Alla and I were introduced through a project that paired poets and painters affiliated with Boston University. Walking into her studio was like seeing all the things I wish my poems could do in language. We selected my five-poem series, “The Book of Ikons,” to work on together. This series (which also includes poems about Osip Mandelstam and Angelika Balabanoff, both Russian, like Alla), posits as worthy of iconography five historical figures, all of whose relationship with socialism was complicated by Soviet Communism, violence, or anti-semitism (three subjects also important to us). We wanted to explore the faith, hope, disappointment, transcendence and danger inherent in these ideals.
Alla created large-format monoprints, which became the digital images presented here, to be paired with the poems like facing panels in an icon screen. Rather than just creating illustrations, her images interact with and embody the poems. Like iconic images, these figures are idiosyncratic and not wholly accurate (for example, the little story about Kautsky is actually a conflation of several historical incidents). They capture what these figures mean to us, even if they are rooted in a reality that is at least partially imaginary.
Ikon for Rosa Luxemburg
When you first crossed the border to Germany
you came covered up, hidden in a wagon like a tumbrel.
That sour little country, still the hope of your Europe,
where you made an uneasy home, a mouse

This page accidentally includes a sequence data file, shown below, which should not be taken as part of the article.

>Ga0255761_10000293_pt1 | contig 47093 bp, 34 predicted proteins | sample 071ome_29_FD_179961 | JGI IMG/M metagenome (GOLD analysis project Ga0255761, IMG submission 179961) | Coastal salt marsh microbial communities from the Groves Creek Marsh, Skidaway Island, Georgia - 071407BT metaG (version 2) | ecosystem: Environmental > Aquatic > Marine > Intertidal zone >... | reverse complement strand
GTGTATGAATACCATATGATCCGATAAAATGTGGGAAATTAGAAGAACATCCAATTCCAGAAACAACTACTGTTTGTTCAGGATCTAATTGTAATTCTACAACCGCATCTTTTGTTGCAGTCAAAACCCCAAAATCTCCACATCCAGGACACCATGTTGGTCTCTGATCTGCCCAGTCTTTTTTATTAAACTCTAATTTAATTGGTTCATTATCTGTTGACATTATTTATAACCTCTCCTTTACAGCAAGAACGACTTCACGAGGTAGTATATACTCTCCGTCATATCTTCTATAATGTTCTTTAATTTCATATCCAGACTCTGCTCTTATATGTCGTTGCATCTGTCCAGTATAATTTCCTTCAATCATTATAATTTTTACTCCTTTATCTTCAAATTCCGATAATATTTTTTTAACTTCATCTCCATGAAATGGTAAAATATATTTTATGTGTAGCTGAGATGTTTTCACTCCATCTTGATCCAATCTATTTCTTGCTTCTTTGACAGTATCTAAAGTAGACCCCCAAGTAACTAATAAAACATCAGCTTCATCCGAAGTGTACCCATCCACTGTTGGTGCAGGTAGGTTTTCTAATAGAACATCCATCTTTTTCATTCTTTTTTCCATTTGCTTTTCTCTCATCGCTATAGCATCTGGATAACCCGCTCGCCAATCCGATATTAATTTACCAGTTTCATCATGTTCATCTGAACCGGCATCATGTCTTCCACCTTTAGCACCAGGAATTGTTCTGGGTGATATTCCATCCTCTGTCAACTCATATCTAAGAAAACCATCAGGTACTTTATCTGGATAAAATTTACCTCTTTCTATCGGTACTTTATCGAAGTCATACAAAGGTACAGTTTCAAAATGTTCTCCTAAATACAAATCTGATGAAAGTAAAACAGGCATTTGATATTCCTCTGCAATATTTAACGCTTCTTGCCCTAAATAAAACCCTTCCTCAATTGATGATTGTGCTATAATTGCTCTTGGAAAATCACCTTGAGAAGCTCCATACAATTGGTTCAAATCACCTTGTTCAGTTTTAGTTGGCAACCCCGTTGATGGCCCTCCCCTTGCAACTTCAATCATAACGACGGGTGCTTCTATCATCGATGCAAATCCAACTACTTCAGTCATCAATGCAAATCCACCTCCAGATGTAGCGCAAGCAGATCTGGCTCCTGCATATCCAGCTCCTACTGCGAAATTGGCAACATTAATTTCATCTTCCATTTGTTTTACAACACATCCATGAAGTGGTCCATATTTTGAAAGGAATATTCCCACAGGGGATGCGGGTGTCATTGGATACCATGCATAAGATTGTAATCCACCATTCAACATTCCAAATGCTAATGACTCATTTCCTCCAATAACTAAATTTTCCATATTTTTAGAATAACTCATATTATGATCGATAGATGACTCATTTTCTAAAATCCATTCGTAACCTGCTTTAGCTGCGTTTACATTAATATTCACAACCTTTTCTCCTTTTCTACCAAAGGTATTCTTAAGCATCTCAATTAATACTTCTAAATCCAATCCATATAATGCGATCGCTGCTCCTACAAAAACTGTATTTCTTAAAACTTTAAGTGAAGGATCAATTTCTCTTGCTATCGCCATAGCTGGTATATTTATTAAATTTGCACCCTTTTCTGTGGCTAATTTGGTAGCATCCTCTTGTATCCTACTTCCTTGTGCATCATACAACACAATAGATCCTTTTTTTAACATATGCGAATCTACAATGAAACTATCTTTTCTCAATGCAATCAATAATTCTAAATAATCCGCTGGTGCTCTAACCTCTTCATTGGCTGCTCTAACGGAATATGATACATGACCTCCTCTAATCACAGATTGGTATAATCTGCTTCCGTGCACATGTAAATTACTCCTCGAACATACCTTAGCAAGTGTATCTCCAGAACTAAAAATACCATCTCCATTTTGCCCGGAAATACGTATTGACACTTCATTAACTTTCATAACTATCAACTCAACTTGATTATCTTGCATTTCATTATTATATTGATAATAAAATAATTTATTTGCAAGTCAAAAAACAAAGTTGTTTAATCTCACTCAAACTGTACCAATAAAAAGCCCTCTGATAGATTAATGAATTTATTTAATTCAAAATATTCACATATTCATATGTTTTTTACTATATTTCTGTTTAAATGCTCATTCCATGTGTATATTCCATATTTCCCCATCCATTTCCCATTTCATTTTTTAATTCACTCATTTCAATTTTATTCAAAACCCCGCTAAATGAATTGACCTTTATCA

in a knife drawer. Sturdy engine, you, squat and self-
sufficient economy, in your good boots with your limp,
the frilled lip of your oyster-shaped hat, your murderous red language:
they killed you in the Eden Hotel and put you
in a river. I want to believe the last words you said
you said in German. I want to have faith you said
Don’t Shoot. But hush now—here you are—
not in prison, weeping over a beaten ox,
not beside yourself in August ’fourteen,
but in the meadow you loved so much,
up to your waist in the deep grass
and wild flowers, your eyes covered
with a bright visor of light.
Ikon for Käthe Kollwitz
I can feel your crosshatchings on my body: little
wounds. Ink or charcoal, your black is the black
of the childhood room before sleep. Your whole
world divides into light and shadow, even
your skipping, syncopated name: a child
tripping up the museum steps and then the slow
ponderous gait of the mother behind it.
The hands you render broad as oar blades,
eloquent black mittens with intelligent
knuckles and bright nailbeds. You said “Vote!”
You said “Seed Corn Must Not Be Ground!”
And you showed the faces of the mourners
before the body of Leibknecht. Your son
died in a trench, wretched. In your self portrait
you regard yourself curiously, but without any pity,
cheek in palm. Yet when I look again you have altered,
you have put your face behind your hand,
that dark articulate spade.
Ikon for Karl Kautsky
Idea-architect, the red rainbow
flutters behind you like an academic sash.
The sky itself is robin’s egg green and fretted
with cracks. And here you sit in your dark suit
and neat beard, like a good scholar.
Like a good scholar, you were hopeful
but you knew when the truth had to be faced.
Your eyes are formal and sad. One of them
sees revolution. The other sees the day after revolution.
You know you see neither in Russia.
You know that whatever it is you want
for the people, violence unfits them for it.
Your third eye, which no one can see, looks out anxiously
as you wait by the coffee pot for the last two men
of German social democracy to come home
from their walk. You are right to be worried.
They are picking off your friends one
by one. A whole constellation of stars put out,
fondest uncle—singly at first, and then all at once.
Katherine Hollander is a poet and doctoral candidate in modern European history at Boston University.
Alla Lazebnik is a figurative painter and printmaker.